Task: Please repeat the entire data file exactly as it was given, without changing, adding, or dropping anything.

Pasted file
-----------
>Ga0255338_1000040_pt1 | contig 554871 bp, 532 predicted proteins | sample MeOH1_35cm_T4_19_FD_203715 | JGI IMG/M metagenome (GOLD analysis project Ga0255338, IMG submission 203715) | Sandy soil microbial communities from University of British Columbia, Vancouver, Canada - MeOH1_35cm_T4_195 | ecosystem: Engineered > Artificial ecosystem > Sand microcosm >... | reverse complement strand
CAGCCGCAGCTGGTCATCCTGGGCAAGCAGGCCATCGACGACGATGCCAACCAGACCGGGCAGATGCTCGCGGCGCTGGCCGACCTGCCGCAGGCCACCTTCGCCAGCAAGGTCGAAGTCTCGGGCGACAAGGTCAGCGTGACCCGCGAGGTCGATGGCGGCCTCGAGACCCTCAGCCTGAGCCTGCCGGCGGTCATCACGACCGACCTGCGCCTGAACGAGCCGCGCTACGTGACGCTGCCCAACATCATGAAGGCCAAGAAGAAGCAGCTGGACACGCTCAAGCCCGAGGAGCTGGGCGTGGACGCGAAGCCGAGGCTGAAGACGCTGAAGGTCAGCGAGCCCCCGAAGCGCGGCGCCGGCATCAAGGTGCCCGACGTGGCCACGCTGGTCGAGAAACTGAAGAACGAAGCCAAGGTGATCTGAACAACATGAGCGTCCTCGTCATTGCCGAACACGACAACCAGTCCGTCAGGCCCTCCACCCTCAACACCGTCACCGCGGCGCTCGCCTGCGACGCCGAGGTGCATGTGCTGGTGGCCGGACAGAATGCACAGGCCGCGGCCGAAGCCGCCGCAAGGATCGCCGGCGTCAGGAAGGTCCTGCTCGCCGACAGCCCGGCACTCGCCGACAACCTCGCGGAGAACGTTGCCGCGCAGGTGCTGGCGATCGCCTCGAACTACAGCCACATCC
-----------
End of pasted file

>Ga0255338_1000040_pt1 | contig 554871 bp, 532 predicted proteins | sample MeOH1_35cm_T4_19_FD_203715 | JGI IMG/M metagenome (GOLD analysis project Ga0255338, IMG submission 203715) | Sandy soil microbial communities from University of British Columbia, Vancouver, Canada - MeOH1_35cm_T4_195 | ecosystem: Engineered > Artificial ecosystem > Sand microcosm >... | reverse complement strand
CAGCCGCAGCTGGTCATCCTGGGCAAGCAGGCCATCGACGACGATGCCAACCAGACCGGGCAGATGCTCGCGGCGCTGGCCGACCTGCCGCAGGCCACCTTCGCCAGCAAGGTCGAAGTCTCGGGCGACAAGGTCAGCGTGACCCGCGAGGTCGATGGCGGCCTCGAGACCCTCAGCCTGAGCCTGCCGGCGGTCATCACGACCGACCTGCGCCTGAACGAGCCGCGCTACGTGACGCTGCCCAACATCATGAAGGCCAAGAAGAAGCAGCTGGACACGCTCAAGCCCGAGGAGCTGGGCGTGGACGCGAAGCCGAGGCTGAAGACGCTGAAGGTCAGCGAGCCCCCGAAGCGCGGCGCCGGCATCAAGGTGCCCGACGTGGCCACGCTGGTCGAGAAACTGAAGAACGAAGCCAAGGTGATCTGAACAACATGAGCGTCCTCGTCATTGCCGAACACGACAACCAGTCCGTCAGGCCCTCCACCCTCAACACCGTCACCGCGGCGCTCGCCTGCGACGCCGAGGTGCATGTGCTGGTGGCCGGACAGAATGCACAGGCCGCGGCCGAAGCCGCCGCAAGGATCGCCGGCGTCAGGAAGGTCCTGCTCGCCGACAGCCCGGCACTCGCCGACAACCTCGCGGAGAACGTTGCCGCGCAGGTGCTGGCGATCGCCTCGAACTACAGCCACATCC